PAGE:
Ethan Iverson, Technically Acceptable, Blue Note ***1/2

Doesn't Ethan Iverson's Bad Plus period now seem so distant? The more solo records he makes for Blue Note the greater not just the time but the stylistic distance becomes. This new one Includes Iverson originals 'Victory is Assured (Alla Breve)' …

Published: 19 Jan 2024. Updated: 39 days.

Doesn't Ethan Iverson's Bad Plus period now seem so distant? The more solo records he makes for Blue Note the greater not just the time but the stylistic distance becomes. This new one Includes Iverson originals 'Victory is Assured (Alla Breve)' and 'It's Fine to Decline' plus a version of 'Round Midnight' with, uniquely, the melody played on the ever preposterous and slightly spooky sounding theremin. Also figuring are a fine version of 1970s Roberta Flack pop hit 'Killing Me Softly' and a specially composed Iverson piano sonata. Iverson is with bassist Thomas Morgan and drummer Kush Abadey (known for his work with Orlando Le Fleming) on the album in its first half with later tracks featuring bassist Simón Willson and drummer Vinnie Sperrazza. Playing the theremin is Rob Schwimmer - you gotta have a gimmick and Technically Acceptable certainly has plenty of spirit and surprises sewn into its elaborate fabric. Out today

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Karim Saber, Transmission, Ubuntu ****

The new album that we have been most anticipating since hearing an initial track back at the end of last year guitarist Karim Saber makes his debut with Transmission and what an impact the British/Iranian player who studied at the Royal Academy of …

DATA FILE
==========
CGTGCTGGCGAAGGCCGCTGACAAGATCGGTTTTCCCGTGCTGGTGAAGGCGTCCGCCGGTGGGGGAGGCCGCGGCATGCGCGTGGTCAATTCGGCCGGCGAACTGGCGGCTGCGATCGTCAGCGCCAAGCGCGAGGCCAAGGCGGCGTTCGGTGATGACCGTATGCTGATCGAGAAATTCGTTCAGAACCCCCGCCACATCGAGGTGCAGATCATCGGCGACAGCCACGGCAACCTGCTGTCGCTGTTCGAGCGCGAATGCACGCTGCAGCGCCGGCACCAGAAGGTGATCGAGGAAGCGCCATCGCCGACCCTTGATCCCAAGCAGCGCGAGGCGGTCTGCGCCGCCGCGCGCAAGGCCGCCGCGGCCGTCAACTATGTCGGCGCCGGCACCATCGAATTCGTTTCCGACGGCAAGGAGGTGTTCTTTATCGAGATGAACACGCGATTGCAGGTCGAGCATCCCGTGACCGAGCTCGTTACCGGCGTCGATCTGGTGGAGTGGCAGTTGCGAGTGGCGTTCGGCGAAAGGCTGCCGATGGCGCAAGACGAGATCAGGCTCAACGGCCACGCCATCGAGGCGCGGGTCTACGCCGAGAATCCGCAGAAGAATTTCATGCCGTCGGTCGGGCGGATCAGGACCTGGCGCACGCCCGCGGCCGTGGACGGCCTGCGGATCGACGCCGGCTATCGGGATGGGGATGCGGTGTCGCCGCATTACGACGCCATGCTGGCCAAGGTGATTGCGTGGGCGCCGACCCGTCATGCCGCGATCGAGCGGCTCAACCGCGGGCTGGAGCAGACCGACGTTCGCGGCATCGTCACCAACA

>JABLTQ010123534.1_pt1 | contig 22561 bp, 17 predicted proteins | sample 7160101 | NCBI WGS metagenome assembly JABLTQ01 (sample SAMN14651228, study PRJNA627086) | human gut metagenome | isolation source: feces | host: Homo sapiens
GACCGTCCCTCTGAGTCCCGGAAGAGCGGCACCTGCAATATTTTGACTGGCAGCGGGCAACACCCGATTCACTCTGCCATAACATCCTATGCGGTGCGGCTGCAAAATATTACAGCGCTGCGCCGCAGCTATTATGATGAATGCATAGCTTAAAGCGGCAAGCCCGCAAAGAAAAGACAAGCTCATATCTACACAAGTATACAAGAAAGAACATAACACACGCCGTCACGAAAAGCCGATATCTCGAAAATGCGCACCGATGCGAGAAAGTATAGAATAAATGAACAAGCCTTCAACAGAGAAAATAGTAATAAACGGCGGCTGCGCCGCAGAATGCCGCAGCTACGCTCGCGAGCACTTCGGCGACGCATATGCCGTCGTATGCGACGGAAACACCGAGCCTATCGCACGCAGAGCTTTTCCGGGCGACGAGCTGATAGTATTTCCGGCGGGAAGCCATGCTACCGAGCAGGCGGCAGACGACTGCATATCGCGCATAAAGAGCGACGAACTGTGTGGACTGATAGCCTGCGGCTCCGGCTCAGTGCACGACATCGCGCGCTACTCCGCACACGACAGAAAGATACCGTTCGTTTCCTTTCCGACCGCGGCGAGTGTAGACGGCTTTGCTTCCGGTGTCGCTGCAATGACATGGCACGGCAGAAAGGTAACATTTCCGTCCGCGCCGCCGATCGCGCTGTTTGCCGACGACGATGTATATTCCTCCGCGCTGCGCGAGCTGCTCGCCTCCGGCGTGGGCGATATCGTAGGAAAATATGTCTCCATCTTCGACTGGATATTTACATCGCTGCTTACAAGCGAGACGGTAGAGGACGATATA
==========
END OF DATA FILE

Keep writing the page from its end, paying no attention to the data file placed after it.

Published: 19 Jan 2024. Updated: 39 days.

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The new album that we have been most anticipating since hearing an initial track back at the end of last year guitarist Karim Saber makes his debut with Transmission and what an impact the British/Iranian player who studied at the Royal Academy of Music and recorded his group's debut back in April makes. As we have noted already if you are into go-ahead guitarists like Wolfgang Muthspiel or Ant Law then Saber certainly will appeal. Here he is with pianist Alex Wilson, tenorist Matt Cook - if you like Mark Turner you will probably be into what he does on the album - bassist John Jones and drummer Jack Thomas. Tunes range from the bittersweet sax soaked ballad 'Blossom' where Cook takes on the initial melody to the fractured unpeeling of 'Mannheim' where all points of the band's sonic resource coalesce and the main track, the formidable statement that is the mournfully significant '3 Warwick Street,' its place on the album introduced by a short prelude track. Saber's guitar work is exact and playful and his harmonic grasp on 'Open' has a brightness in the voicings that is so appealing. Deserves a hatful of awards. But beyond all such backslappery and industry malarkey it's your ears it needs most of all. Out today